Middle-east Arab News Opinion | Asharq Al-awsat

Spies in Egypt | ASHARQ AL-AWSAT English Archive 2005 -2017
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“I’m never going to a café again”

“I met a spy today, dressed like a taxi driver. He kept asking me where he should take me, and I never told him, of course! But I was late for work”.

Many Egyptian activists on social networking sites such as Twitter and Facebook mocked, laughed, and were enraged by the “spy commercial” that was broadcasted on Egyptian television, with channels quickly pulling the advertisement shortly afterwards. Even after the commercial was withdrawn, the activists created a “hashtag” on Twitter and the word “really” began trending, because this was the sole English word used by the spy in the advert. It seems that the witty criticisms and jokes directed at the commercial have succeeded in preventing Egypt from descending into a senseless campaign of incitement against foreigners.

“Every word comes with a price. A word can save a nation”. The commercial seemed both naïve and flagrantly racist through its suggestion that foreigners visiting Egypt, and mingling with its residents in coffee shops and public places, are spies. Egyptian television channel officials justified the production of the commercial under the pretext that Egypt today is being infiltrated by a large number of foreigners under the banners of civil society and the media, and that Egyptians are “generous” in their speech; they will provide free information about their country.

Consequently, we are led to believe that there are those who visit Egypt and rush to mingle with its residents and hear about their conditions, which they can already find out about through the media and the internet, but then they quickly rein in their inquiries so as not to aggravate the Egyptians, on the grounds that curiosity is the hallmark of the spy.

Sources in Egyptian television told news agencies that “state entities” were behind the commercial, which casts a worrying light over one of the most important properties of the Egyptian revolution; the expression of opinion.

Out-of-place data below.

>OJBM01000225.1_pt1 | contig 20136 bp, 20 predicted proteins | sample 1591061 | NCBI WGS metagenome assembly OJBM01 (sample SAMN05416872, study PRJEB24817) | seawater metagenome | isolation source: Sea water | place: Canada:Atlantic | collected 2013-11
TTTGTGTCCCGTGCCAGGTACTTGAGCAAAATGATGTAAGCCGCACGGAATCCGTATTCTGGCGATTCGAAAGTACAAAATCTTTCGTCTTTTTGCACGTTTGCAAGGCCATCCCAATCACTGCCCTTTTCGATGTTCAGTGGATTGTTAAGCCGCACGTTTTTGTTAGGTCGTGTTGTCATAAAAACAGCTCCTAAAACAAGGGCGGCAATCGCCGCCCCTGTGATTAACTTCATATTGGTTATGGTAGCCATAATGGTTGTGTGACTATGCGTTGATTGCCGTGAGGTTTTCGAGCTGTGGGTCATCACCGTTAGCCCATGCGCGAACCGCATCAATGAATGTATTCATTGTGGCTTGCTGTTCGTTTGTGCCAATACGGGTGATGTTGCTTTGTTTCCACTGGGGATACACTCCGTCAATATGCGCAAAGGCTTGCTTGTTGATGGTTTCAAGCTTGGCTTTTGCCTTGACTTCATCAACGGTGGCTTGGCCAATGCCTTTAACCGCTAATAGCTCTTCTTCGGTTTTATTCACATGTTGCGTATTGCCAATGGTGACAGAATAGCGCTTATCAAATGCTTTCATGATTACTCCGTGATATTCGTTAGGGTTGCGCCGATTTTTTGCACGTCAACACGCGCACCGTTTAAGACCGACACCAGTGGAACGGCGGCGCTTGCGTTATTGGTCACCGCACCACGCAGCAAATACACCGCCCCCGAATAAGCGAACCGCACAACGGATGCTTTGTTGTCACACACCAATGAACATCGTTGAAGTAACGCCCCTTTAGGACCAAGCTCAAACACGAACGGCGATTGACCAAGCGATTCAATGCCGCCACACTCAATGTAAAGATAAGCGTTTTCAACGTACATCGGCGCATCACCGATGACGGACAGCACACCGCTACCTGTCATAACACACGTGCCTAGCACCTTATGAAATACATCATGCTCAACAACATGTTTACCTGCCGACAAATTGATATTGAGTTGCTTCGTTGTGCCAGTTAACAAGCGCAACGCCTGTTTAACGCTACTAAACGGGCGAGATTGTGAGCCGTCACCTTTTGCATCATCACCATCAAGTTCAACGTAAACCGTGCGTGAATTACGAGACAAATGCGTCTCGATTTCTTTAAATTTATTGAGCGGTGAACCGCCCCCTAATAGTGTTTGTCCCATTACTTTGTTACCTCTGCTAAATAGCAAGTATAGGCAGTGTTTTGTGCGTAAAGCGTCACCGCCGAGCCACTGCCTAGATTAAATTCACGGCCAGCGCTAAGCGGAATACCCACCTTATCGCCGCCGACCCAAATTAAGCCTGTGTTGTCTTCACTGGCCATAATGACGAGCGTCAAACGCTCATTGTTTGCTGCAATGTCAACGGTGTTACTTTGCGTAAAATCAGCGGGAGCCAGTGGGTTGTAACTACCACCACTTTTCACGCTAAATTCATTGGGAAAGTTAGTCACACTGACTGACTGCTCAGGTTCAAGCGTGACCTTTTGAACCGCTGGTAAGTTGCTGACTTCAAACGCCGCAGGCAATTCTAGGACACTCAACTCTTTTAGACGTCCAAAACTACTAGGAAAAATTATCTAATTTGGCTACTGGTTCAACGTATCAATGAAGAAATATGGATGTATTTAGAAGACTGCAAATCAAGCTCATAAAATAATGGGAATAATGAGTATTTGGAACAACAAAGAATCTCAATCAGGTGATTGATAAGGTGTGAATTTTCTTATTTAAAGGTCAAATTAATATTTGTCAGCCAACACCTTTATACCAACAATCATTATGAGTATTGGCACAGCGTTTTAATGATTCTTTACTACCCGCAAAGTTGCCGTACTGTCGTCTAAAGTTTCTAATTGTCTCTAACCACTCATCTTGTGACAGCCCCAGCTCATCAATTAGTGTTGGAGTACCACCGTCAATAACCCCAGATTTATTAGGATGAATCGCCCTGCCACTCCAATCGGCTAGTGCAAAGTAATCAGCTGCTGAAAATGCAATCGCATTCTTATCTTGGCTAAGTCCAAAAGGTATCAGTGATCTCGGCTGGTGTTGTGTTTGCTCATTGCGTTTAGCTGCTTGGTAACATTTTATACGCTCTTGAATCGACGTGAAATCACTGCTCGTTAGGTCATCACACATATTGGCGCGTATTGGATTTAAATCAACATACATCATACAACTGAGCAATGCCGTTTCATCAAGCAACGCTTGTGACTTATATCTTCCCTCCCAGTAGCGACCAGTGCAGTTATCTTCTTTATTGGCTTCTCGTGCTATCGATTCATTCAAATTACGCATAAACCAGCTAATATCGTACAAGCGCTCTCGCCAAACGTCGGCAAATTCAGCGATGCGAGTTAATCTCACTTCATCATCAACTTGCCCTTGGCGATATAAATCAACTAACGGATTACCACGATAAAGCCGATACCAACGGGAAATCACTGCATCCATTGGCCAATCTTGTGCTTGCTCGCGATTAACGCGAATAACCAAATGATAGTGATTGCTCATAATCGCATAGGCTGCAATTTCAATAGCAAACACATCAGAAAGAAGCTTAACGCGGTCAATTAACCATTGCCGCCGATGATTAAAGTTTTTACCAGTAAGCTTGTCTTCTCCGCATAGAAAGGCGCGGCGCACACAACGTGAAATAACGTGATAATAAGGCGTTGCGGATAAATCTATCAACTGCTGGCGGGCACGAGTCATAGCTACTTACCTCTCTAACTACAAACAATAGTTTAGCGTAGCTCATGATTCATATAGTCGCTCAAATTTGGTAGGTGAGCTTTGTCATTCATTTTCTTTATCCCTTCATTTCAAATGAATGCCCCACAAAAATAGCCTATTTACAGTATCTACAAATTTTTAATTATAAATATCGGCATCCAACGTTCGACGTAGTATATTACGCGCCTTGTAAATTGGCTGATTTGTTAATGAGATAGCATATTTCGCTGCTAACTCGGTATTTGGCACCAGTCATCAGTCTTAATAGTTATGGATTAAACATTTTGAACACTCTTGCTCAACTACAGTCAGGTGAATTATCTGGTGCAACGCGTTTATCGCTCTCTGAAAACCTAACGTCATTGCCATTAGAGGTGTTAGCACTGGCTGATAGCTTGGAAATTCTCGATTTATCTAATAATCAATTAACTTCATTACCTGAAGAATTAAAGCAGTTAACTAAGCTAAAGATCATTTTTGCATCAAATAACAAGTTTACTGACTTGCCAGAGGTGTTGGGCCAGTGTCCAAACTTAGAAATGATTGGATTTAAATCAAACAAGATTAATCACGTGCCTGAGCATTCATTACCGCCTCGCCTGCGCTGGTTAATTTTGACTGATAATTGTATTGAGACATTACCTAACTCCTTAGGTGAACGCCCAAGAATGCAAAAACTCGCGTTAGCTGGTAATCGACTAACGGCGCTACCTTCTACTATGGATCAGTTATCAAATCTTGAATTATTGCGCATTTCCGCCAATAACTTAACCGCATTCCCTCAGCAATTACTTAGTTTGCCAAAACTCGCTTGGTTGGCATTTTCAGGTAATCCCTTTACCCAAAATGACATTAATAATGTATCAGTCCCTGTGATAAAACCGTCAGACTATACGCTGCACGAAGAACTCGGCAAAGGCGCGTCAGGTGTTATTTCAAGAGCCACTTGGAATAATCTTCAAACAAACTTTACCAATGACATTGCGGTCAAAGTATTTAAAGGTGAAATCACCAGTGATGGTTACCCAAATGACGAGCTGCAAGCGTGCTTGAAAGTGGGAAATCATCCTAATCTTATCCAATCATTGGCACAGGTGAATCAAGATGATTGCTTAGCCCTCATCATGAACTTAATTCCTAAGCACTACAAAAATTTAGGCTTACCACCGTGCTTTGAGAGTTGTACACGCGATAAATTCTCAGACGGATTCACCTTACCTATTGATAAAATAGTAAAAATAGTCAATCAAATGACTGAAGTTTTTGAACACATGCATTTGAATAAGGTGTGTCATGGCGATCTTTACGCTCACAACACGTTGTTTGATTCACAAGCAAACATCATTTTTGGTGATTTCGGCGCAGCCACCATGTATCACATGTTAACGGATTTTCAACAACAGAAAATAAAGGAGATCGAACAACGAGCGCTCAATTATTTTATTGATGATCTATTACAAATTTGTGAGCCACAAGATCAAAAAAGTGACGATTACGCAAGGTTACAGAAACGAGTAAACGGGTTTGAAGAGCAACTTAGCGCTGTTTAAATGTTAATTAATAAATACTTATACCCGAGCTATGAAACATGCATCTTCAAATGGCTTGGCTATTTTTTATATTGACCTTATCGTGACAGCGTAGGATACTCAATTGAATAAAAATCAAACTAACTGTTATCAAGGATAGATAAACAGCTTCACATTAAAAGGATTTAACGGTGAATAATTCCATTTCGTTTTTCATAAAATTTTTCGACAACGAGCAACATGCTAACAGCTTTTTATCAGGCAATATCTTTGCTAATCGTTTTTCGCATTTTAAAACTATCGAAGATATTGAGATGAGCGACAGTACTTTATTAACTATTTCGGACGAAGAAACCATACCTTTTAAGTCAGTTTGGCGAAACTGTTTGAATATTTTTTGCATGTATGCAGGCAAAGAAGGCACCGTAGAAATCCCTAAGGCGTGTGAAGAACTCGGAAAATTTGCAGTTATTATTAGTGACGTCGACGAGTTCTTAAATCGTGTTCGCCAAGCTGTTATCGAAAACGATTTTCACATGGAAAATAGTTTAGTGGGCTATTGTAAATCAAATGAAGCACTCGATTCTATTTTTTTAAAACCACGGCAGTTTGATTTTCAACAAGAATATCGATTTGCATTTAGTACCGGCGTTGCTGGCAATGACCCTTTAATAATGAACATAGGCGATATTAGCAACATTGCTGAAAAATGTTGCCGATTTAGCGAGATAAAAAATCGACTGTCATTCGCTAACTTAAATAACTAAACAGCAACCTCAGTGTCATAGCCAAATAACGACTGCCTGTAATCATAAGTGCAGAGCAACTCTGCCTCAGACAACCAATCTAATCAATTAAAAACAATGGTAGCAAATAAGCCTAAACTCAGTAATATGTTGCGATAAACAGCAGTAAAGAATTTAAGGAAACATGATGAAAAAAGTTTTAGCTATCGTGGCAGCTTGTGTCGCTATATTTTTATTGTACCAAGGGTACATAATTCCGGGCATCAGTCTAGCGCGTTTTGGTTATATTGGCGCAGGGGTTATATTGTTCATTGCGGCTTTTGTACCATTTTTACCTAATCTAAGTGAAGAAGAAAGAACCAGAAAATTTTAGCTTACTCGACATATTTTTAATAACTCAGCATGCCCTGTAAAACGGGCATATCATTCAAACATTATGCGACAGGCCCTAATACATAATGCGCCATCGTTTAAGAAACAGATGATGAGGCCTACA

The fact that “state entities” are behind the propaganda video, with its inflammatory discourse that is unacceptable on a professional, moral or humanitarian level, prompts us towards further questioning and uncertainty about whether the system of government that the Egyptians rebelled against actually still remains. During the commercial, a young woman can be seen wearing a scarf around her neck with a poster in the background stating “bread, freedom and social justice”, one of the most prominent slogans of Egypt’s revolution.

The implication therefore is that among the revolutionary youth there are those leaking the nation’s secrets to spies.

It is true that the commercial has been withdrawn, but we must think carefully about the meanings that stood behind the original broadcast. The idea that every tourist or visitor who feels curious about the country and its people is somehow strange and a spy who you must be wary of shows a large decay in the “state bodies” that produced this work. In Egypt there seem to be those who still believe that the official media is the source of truth and that the Egyptians must accept what it says. In other words, Egypt’s famous cafes are not for talking about politics, they are for light-hearted chats about plays and films. Beware of telling it how it really is, for “the walls have ears”.

Fortunately, the “state entities” in Egypt have lost a battle that could have been catastrophic for the Egyptians.